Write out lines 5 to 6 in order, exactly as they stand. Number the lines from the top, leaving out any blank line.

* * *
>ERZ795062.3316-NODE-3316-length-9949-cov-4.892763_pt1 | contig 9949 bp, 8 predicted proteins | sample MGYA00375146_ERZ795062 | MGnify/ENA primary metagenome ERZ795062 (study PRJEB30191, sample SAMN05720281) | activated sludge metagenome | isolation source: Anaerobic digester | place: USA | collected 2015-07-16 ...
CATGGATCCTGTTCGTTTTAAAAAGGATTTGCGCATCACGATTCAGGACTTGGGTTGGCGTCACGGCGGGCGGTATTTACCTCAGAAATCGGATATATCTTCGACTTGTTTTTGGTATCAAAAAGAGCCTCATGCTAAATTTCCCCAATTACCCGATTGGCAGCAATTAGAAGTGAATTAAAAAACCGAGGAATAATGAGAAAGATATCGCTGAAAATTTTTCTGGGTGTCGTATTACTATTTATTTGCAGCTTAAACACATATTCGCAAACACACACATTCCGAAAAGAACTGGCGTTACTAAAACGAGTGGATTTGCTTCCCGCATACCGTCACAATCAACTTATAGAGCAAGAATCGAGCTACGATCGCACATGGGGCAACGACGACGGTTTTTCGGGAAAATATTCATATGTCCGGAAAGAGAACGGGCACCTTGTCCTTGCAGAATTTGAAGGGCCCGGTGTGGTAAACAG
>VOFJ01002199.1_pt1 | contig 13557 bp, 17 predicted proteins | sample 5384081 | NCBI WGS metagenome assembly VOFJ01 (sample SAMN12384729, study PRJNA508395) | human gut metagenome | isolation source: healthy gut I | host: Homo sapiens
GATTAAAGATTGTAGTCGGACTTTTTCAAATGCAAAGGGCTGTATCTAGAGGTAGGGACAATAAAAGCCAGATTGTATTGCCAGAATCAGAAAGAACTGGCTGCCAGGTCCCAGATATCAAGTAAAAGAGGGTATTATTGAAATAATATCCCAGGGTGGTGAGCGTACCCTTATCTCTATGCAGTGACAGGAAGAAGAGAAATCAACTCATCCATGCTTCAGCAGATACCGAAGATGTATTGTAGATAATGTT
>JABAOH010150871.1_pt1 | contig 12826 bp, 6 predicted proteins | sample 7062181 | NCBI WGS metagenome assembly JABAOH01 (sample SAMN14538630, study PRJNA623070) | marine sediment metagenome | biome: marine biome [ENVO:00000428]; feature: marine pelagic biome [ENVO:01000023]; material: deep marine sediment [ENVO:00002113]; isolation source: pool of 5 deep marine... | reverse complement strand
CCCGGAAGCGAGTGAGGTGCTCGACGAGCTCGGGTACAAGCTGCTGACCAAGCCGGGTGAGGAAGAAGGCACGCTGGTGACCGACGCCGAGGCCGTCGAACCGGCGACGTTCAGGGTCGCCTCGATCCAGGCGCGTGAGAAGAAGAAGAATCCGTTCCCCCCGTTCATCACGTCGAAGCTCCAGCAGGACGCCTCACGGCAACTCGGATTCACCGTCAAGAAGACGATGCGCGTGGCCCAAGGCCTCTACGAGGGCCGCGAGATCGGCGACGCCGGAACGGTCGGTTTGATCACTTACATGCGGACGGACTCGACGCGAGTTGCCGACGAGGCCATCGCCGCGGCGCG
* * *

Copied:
>JABAOH010150871.1_pt1 | contig 12826 bp, 6 predicted proteins | sample 7062181 | NCBI WGS metagenome assembly JABAOH01 (sample SAMN14538630, study PRJNA623070) | marine sediment metagenome | biome: marine biome [ENVO:00000428]; feature: marine pelagic biome [ENVO:01000023]; material: deep marine sediment [ENVO:00002113]; isolation source: pool of 5 deep marine... | reverse complement strand
CCCGGAAGCGAGTGAGGTGCTCGACGAGCTCGGGTACAAGCTGCTGACCAAGCCGGGTGAGGAAGAAGGCACGCTGGTGACCGACGCCGAGGCCGTCGAACCGGCGACGTTCAGGGTCGCCTCGATCCAGGCGCGTGAGAAGAAGAAGAATCCGTTCCCCCCGTTCATCACGTCGAAGCTCCAGCAGGACGCCTCACGGCAACTCGGATTCACCGTCAAGAAGACGATGCGCGTGGCCCAAGGCCTCTACGAGGGCCGCGAGATCGGCGACGCCGGAACGGTCGGTTTGATCACTTACATGCGGACGGACTCGACGCGAGTTGCCGACGAGGCCATCGCCGCGGCGCG